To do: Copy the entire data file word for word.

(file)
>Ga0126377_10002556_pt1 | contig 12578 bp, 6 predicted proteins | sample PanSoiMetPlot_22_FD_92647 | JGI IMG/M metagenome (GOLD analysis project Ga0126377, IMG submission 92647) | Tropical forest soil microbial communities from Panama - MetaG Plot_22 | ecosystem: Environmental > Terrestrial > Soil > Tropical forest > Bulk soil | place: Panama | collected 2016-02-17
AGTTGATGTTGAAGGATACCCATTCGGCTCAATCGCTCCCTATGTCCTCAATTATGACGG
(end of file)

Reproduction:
>Ga0126377_10002556_pt1 | contig 12578 bp, 6 predicted proteins | sample PanSoiMetPlot_22_FD_92647 | JGI IMG/M metagenome (GOLD analysis project Ga0126377, IMG submission 92647) | Tropical forest soil microbial communities from Panama - MetaG Plot_22 | ecosystem: Environmental > Terrestrial > Soil > Tropical forest > Bulk soil | place: Panama | collected 2016-02-17
AGTTGATGTTGAAGGATACCCATTCGGCTCAATCGCTCCCTATGTCCTCAATTATGACGG